Home News NSO revealed as informal arm of gov’t? – analysis

NSO revealed as informal arm of gov’t? – analysis

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NSO revealed as informal arm of gov’t? – analysis
Is it time for the Israeli government to finally come out and more officially thank the NSO group that worked with it (allegedly) behind the scenes both in terms of normalization initiatives and in terms of the war on terror?

The New York Times It was reported late Monday that Israel is preparing to launch a campaign to persuade the US to remove the NSO from its Ministry of Commerce blacklist.

But this report should not surprise anyone who has been following news about NSO in recent years.

Back in July, Defense Minister Benny Gantz took it upon himself to travel in person to Paris to argue on behalf of the NSO in front of French President Emanuel Macron and make it clear that the cyber espionage company is not spying on him.

This came after 17 media organizations around the world tore up the NSO in the public eye amid accusations that its spyware was used by autocratic regimes to spy on human rights activists, journalists and foreign officials.

    PM Naftali Bennett Meets with French President Emanuel Macron in Glasgow (Credit: Haim Tzach / La PM Naftali Bennett Meets with French President Emanuel Macron in Glasgow (Credit: Haim Tzach / GPO)

Last week, Prime Minister Naftali Bennett and Macron met at the UN Conference on Climate Change in Glasgow, when Bennett promised to be more transparent about the controversy and try to smooth the issue over with the French prime minister.

The bottom line was that the prime minister himself personally weighed on behalf of the NSO.

As early as November 2019, the Jerusalem Post reported that the NSO could be used by the Israeli government to conduct business and improve relations with moderate Sunni states – later identified as Saudi Arabia, the United Arab Emirates, Bahrain and Oman.

If Israel could help those governments with cyber tools to fight jihadists, these governments might be more dependent on Jerusalem and more willing to normalize.

When Amnesty International tried to get the Tel Aviv District Court to revoke the NSO’s export license in January 2020, there were about two dozen Ministry of Defense and other government officials in the court tanning for its defense.

It was more officials than came with former Prime Minister Benjamin Netanyahu to the High Court in 2016 to fight for the preservation of its main natural gas policy.

So it has been clear for some time how deeply the Israeli government has invested in NSO and its continued activities.

What has changed to bring the relationship wider is that NSO is now also on the US Department of Commerce’s blacklist, and was also attacked on Monday because of its spyware allegedly used to hack Palestinian activists’ cell phones.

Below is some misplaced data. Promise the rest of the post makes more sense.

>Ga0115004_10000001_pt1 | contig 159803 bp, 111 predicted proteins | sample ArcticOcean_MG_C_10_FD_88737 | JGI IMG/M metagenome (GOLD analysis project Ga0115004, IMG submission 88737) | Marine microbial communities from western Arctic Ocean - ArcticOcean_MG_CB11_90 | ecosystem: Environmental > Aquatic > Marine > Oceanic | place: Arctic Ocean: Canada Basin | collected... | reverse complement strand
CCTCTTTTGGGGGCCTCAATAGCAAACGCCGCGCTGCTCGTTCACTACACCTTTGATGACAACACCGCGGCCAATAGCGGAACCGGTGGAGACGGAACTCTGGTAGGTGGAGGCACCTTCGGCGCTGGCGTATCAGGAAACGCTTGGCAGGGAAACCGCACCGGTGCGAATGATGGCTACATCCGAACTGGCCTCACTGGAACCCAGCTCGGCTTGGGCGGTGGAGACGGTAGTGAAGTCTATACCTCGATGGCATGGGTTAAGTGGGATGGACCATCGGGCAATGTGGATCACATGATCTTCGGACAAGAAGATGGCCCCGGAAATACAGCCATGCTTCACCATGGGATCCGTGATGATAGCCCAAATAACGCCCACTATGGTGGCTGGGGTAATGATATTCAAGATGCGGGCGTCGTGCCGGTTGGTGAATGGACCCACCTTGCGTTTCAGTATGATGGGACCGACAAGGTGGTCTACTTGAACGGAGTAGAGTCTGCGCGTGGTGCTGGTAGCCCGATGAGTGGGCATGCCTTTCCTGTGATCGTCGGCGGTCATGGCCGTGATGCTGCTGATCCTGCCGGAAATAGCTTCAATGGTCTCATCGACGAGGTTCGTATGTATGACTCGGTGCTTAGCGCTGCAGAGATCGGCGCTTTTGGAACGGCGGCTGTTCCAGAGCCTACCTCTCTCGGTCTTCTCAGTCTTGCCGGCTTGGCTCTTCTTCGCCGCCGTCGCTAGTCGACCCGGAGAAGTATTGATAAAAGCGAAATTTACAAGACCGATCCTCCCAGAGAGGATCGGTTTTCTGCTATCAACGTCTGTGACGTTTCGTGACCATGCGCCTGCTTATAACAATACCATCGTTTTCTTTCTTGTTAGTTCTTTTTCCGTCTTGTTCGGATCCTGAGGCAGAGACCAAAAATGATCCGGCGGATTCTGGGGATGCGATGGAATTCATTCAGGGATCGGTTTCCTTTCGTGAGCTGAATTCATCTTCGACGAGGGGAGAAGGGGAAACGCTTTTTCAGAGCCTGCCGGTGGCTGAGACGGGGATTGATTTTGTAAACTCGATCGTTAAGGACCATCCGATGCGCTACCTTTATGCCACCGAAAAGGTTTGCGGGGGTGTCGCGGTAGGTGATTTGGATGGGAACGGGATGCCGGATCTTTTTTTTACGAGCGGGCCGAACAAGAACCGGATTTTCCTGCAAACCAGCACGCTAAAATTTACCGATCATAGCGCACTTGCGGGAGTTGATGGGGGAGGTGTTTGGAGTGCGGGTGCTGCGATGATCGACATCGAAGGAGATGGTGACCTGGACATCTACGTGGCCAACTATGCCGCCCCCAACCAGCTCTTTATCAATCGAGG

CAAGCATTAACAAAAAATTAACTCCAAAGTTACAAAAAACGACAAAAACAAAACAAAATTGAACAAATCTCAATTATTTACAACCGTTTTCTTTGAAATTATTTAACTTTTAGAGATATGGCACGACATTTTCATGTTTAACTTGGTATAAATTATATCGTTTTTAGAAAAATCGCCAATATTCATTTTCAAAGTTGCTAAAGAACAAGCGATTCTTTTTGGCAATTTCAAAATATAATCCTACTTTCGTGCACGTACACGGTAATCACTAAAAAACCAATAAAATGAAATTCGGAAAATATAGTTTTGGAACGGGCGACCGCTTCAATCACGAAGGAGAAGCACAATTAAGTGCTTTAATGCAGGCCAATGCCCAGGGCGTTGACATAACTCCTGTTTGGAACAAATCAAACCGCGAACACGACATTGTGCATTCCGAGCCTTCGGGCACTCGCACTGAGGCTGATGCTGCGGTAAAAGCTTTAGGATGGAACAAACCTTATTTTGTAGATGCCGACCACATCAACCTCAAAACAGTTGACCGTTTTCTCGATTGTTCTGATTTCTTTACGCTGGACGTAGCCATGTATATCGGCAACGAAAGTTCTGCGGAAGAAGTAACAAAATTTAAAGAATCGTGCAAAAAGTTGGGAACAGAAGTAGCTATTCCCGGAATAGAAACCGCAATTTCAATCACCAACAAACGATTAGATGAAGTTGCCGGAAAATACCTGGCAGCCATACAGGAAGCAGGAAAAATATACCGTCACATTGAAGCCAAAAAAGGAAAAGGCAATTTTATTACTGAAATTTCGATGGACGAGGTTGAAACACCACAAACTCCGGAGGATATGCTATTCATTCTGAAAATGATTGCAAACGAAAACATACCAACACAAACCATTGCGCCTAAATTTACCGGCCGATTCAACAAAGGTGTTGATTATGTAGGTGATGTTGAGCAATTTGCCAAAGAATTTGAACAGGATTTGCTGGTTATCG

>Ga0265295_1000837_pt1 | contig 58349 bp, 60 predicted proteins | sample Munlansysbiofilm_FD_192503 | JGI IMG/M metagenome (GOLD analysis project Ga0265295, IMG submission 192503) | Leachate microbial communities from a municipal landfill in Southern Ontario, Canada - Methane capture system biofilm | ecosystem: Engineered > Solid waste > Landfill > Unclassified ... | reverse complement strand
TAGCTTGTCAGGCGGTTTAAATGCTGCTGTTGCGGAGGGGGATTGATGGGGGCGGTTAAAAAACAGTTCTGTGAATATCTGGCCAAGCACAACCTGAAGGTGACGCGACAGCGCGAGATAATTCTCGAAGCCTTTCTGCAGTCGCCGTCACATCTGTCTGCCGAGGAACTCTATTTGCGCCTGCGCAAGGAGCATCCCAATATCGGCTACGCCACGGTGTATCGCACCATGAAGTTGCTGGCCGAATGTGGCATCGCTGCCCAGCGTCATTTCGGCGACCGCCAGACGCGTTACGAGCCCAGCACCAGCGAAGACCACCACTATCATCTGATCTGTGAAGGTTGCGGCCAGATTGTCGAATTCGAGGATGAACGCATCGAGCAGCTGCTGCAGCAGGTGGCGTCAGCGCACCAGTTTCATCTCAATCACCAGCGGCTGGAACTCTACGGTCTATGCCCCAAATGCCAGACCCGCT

This second item is significant because it fits into the saga of Israel that has declared six Palestinian human rights organizations as terrorist groups, for which Jerusalem and Washington are already in the midst of a kind of ‘cold war’.

The Cold War is both about Israel’s move against the specific groups and about the way it has collected and sometimes gathered evidence through harsh or improved investigations.

The Biden administration is trying to frame the United States as a global beacon of human rights.

It is therefore not interested in the confessions of Palestinian human rights activists that they double as money launderers for the Popular Front for the Liberation of Palestine (PFLP) terrorist organization, if the confessions came from detainees interrogated in painful positions, with insomnia and certain psychological warfare tactics.

Israeli officials will also note that within days of the blacklist decision, a U.S. Federal Court of Appeals rejected NSO’s claim of sovereign immunity from a lawsuit by Facebook.

This Court of Appeals has been progressing slowly on this issue for some time and there is nothing accidental in its swift move to slam the NSO within days of the Department of Commerce move.

When two separate arms of the US administration declare a legal and economic war on the NSO, the Jewish state will cut off its work to try to overthrow this opposition.

The signs show that Jerusalem will claim to the Biden administration that the NSO’s spyware was used to fight Palestinian terrorists as well as US-targeted terrorists.

This is perhaps the only argument with a chance of success.

Washington supports Israeli normalization with Muslim countries, but has shown no willingness to give up on side issues or anger third parties in order to advance the process.

Moreover, the four countries with which Israel has normalized relations have come a long way, and NSO technology may have been one of the few incentives to push these normalization deals forward.

So will Jerusalem be able to bring enough evidence to aid terrorism in the past and in the future to the US (and not just Europe) to make it worthwhile to remove the NSO, and Biden to endure some criticism from the global human rights community?

Will Israel have to trade to remove the six Palestinian NGOs from its terrorist list in order to get a rejection by the NSO, or will there be another horse trade, as with the US Consulate in East Jerusalem, in which they want to reopen for the Palestinians?

Where the talks are leading, it is less and less worthwhile for the government to try to hide the nature of its special connection to the NSO.

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